Having done a bit more reading around self-directed learning, I am not happy with that, mainly because it is a concept which appears to have changed in meaning considerably over time and lost some of the sense of the self-taught learner outside the institution which it originally had. I am veering towards self-initiated and other-initiated, with sub-categories of intentional, incidental and accidental. I will be doing more work around this and am very interested to know more about what others are thinking.

The recent blogs by Graham Attwell, Tillman Swinke and Steve Wheeler are also very relevant to this topic.

Liz Thackray
17:08 on 19 November 2009

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Gráinne Conole
4:38pm 19 November 2009


Hi I am really interested in this cloud and hadn't come across Jane's categorisation which I think has a lot of merit. I particularly like the way Harold has represented it. I have never been comfortable with the formal/informal/non-formal distinction. The wording and the focus feels wrong. The comments so far make be wonder whether there are other categorisations - I am sure there are! It's just not a literature I am totally familar with.

Francis Brouns
1:02pm 30 November 2009


Context seems very important when trying to explain what we mean. This example seems to focus very much on the use of social media in education and not so much with the form of education.

I'm not sure whether I agree that IOL is self-directed, as it seems to be organised and imposed by the organisation. As employer I'm required to know about these initiatives.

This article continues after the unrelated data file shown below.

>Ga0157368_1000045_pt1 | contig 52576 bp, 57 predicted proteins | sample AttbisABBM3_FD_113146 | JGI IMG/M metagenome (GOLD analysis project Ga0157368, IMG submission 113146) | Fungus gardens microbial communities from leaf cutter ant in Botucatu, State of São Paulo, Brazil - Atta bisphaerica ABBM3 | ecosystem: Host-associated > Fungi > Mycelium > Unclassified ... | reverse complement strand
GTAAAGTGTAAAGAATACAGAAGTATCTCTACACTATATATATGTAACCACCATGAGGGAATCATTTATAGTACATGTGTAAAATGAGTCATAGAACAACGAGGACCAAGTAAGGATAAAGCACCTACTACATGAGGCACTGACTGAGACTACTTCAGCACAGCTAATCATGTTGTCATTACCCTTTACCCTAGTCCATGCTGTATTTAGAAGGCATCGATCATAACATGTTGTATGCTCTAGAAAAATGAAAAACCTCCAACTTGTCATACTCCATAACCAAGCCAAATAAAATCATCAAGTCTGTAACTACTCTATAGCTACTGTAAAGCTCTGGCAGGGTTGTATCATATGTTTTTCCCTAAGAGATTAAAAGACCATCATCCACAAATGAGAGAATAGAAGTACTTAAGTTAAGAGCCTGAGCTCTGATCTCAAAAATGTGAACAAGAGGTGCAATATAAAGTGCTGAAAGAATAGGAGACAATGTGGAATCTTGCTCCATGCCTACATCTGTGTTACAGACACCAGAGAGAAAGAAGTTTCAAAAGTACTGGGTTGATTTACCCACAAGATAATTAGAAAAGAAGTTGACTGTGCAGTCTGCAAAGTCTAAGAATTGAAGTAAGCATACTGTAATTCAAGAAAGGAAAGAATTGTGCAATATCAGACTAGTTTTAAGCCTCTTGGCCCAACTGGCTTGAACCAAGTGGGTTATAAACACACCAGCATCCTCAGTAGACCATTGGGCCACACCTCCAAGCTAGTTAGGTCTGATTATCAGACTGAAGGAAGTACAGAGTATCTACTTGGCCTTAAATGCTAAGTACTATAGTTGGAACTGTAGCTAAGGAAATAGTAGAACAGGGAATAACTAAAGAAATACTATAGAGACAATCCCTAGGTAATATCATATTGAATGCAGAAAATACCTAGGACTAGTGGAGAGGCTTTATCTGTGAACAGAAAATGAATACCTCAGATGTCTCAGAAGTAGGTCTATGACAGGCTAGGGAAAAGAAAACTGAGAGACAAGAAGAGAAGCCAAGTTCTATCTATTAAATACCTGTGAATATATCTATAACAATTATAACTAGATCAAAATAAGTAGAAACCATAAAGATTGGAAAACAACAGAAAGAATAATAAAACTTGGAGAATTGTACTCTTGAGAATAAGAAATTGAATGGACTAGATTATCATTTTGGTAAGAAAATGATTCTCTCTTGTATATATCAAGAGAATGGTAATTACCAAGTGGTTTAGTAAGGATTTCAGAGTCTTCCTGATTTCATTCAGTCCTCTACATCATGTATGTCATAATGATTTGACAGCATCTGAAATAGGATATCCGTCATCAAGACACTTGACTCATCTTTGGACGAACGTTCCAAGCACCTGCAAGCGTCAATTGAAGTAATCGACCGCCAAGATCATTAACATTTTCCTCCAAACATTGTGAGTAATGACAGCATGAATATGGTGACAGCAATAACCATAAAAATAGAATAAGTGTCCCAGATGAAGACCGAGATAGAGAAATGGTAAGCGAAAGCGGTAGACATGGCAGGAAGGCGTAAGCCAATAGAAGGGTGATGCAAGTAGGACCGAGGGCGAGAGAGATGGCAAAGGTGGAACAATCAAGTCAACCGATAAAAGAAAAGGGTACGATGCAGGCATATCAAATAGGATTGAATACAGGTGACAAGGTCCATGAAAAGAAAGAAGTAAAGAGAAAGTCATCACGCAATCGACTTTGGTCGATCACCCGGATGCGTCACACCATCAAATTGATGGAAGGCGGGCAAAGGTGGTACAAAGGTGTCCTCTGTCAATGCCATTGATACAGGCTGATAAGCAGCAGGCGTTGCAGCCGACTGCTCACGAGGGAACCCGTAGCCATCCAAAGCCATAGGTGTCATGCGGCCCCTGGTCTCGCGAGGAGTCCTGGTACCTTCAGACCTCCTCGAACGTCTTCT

Antonella Esposito
7:01pm 10 December 2009


The European Centre for the Development of Vocational Training (Cedefop) has issued a document of guidelines addressingthe wide range of policy-makers and practitioners involved in developing and implementing validation arrangements at different levels.

"These guidelines, while inspired by the common European principles
on identifying and validating non-formal and informal learning adopted by
the European Council in 2004, are not a policy framework approved by a
law-making body: they are a practical tool, providing expert advice to be
applied on a purely voluntary basis"

(p.9) "the centre of the validation process is the individual.
The activities of other agencies involved in validation should be considered
in the light of their impact on the individual. the multiple
stage validation process offers individuals many opportunities for deciding
about the future direction of their process. This decision‑making should be
supported by information, advice and guidance".

In the Glossary, we can find the following definitions of:

- Informal learning (p.74)
Learning resulting from daily activities related to work, family or leisure. It is
not organised or structured in terms of objectives, time or learning support.
Informal learning is mostly unintentional from the learner’s perspective..

-  Non‑formal learning (p.75)
Learning which is embedded in planned activities not always explicitly
designated as learning (in terms of learning objectives, learning time or
learning support), but which contain an important learning element. Non‑formal
learning is intentional from the learner’s point of view.